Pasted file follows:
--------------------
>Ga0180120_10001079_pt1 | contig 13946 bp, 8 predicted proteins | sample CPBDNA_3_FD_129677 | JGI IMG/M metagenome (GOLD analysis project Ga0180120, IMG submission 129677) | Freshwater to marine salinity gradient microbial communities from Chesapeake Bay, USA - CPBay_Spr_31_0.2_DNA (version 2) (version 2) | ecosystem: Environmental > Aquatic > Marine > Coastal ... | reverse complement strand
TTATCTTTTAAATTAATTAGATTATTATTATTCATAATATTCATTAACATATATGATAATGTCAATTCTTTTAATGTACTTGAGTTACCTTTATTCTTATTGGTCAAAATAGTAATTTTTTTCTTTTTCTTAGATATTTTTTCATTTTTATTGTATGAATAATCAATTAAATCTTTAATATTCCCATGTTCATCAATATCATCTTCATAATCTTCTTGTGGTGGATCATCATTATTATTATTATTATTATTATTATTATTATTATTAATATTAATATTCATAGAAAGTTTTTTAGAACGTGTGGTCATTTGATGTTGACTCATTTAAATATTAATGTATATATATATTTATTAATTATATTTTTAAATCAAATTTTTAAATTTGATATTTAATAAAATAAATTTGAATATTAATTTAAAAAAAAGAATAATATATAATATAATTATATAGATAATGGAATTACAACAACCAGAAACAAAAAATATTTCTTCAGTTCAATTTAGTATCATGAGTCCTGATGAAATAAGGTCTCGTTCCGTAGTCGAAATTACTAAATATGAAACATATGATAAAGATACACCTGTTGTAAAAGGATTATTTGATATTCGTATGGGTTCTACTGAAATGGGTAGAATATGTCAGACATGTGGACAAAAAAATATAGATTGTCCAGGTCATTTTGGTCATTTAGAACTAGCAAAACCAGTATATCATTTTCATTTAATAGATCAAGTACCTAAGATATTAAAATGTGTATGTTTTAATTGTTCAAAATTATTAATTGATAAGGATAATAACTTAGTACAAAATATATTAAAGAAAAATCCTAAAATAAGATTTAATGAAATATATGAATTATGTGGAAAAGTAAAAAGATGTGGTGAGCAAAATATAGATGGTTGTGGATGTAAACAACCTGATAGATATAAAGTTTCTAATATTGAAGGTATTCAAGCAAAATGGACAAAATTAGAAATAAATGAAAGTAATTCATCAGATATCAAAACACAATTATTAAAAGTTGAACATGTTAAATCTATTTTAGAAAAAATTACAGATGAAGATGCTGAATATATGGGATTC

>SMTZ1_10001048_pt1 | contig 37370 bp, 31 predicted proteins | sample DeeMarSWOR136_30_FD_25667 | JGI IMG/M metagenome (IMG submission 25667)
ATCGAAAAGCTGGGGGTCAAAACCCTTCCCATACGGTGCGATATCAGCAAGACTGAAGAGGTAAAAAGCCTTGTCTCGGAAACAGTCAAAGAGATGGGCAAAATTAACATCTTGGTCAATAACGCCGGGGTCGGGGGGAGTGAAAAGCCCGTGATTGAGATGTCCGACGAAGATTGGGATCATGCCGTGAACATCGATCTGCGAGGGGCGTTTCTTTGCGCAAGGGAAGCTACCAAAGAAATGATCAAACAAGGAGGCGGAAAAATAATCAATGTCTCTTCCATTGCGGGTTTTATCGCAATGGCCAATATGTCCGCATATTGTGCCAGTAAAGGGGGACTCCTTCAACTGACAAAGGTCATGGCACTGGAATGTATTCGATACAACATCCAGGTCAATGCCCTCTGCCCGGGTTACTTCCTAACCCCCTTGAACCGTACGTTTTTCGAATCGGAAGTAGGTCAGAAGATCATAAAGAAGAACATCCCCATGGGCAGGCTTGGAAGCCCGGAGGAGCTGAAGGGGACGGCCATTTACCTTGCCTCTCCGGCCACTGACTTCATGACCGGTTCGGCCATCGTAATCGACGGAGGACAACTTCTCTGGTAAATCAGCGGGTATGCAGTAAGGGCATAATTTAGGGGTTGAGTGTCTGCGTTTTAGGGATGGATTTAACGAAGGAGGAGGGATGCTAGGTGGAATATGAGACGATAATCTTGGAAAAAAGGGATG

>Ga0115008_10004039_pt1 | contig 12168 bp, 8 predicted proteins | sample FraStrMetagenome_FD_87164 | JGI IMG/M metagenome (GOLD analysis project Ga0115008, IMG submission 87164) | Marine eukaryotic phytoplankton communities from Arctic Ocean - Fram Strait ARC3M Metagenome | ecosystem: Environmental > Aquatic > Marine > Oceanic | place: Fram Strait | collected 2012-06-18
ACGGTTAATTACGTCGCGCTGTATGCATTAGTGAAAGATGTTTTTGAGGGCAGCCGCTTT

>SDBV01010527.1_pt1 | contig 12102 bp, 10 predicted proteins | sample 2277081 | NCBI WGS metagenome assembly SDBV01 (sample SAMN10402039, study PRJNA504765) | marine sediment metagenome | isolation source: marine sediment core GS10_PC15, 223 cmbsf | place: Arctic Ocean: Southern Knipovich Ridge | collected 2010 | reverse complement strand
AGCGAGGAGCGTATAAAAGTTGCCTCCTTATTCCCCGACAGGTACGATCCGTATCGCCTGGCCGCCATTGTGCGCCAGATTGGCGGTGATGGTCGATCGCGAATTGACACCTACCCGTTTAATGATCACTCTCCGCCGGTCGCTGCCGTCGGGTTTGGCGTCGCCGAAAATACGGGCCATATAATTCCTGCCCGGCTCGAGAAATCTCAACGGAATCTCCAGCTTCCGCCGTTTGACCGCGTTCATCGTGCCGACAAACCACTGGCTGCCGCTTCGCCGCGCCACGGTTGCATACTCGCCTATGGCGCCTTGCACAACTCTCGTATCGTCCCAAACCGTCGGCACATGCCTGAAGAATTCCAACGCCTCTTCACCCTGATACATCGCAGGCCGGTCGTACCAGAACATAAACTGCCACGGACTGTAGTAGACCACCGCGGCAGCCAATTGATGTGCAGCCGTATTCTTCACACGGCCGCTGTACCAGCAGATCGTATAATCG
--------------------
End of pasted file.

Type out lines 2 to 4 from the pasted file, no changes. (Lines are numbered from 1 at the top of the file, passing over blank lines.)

TTATCTTTTAAATTAATTAGATTATTATTATTCATAATATTCATTAACATATATGATAATGTCAATTCTTTTAATGTACTTGAGTTACCTTTATTCTTATTGGTCAAAATAGTAATTTTTTTCTTTTTCTTAGATATTTTTTCATTTTTATTGTATGAATAATCAATTAAATCTTTAATATTCCCATGTTCATCAATATCATCTTCATAATCTTCTTGTGGTGGATCATCATTATTATTATTATTATTATTATTATTATTATTATTAATATTAATATTCATAGAAAGTTTTTTAGAACGTGTGGTCATTTGATGTTGACTCATTTAAATATTAATGTATATATATATTTATTAATTATATTTTTAAATCAAATTTTTAAATTTGATATTTAATAAAATAAATTTGAATATTAATTTAAAAAAAAGAATAATATATAATATAATTATATAGATAATGGAATTACAACAACCAGAAACAAAAAATATTTCTTCAGTTCAATTTAGTATCATGAGTCCTGATGAAATAAGGTCTCGTTCCGTAGTCGAAATTACTAAATATGAAACATATGATAAAGATACACCTGTTGTAAAAGGATTATTTGATATTCGTATGGGTTCTACTGAAATGGGTAGAATATGTCAGACATGTGGACAAAAAAATATAGATTGTCCAGGTCATTTTGGTCATTTAGAACTAGCAAAACCAGTATATCATTTTCATTTAATAGATCAAGTACCTAAGATATTAAAATGTGTATGTTTTAATTGTTCAAAATTATTAATTGATAAGGATAATAACTTAGTACAAAATATATTAAAGAAAAATCCTAAAATAAGATTTAATGAAATATATGAATTATGTGGAAAAGTAAAAAGATGTGGTGAGCAAAATATAGATGGTTGTGGATGTAAACAACCTGATAGATATAAAGTTTCTAATATTGAAGGTATTCAAGCAAAATGGACAAAATTAGAAATAAATGAAAGTAATTCATCAGATATCAAAACACAATTATTAAAAGTTGAACATGTTAAATCTATTTTAGAAAAAATTACAGATGAAGATGCTGAATATATGGGATTC

>SMTZ1_10001048_pt1 | contig 37370 bp, 31 predicted proteins | sample DeeMarSWOR136_30_FD_25667 | JGI IMG/M metagenome (IMG submission 25667)
ATCGAAAAGCTGGGGGTCAAAACCCTTCCCATACGGTGCGATATCAGCAAGACTGAAGAGGTAAAAAGCCTTGTCTCGGAAACAGTCAAAGAGATGGGCAAAATTAACATCTTGGTCAATAACGCCGGGGTCGGGGGGAGTGAAAAGCCCGTGATTGAGATGTCCGACGAAGATTGGGATCATGCCGTGAACATCGATCTGCGAGGGGCGTTTCTTTGCGCAAGGGAAGCTACCAAAGAAATGATCAAACAAGGAGGCGGAAAAATAATCAATGTCTCTTCCATTGCGGGTTTTATCGCAATGGCCAATATGTCCGCATATTGTGCCAGTAAAGGGGGACTCCTTCAACTGACAAAGGTCATGGCACTGGAATGTATTCGATACAACATCCAGGTCAATGCCCTCTGCCCGGGTTACTTCCTAACCCCCTTGAACCGTACGTTTTTCGAATCGGAAGTAGGTCAGAAGATCATAAAGAAGAACATCCCCATGGGCAGGCTTGGAAGCCCGGAGGAGCTGAAGGGGACGGCCATTTACCTTGCCTCTCCGGCCACTGACTTCATGACCGGTTCGGCCATCGTAATCGACGGAGGACAACTTCTCTGGTAAATCAGCGGGTATGCAGTAAGGGCATAATTTAGGGGTTGAGTGTCTGCGTTTTAGGGATGGATTTAACGAAGGAGGAGGGATGCTAGGTGGAATATGAGACGATAATCTTGGAAAAAAGGGATG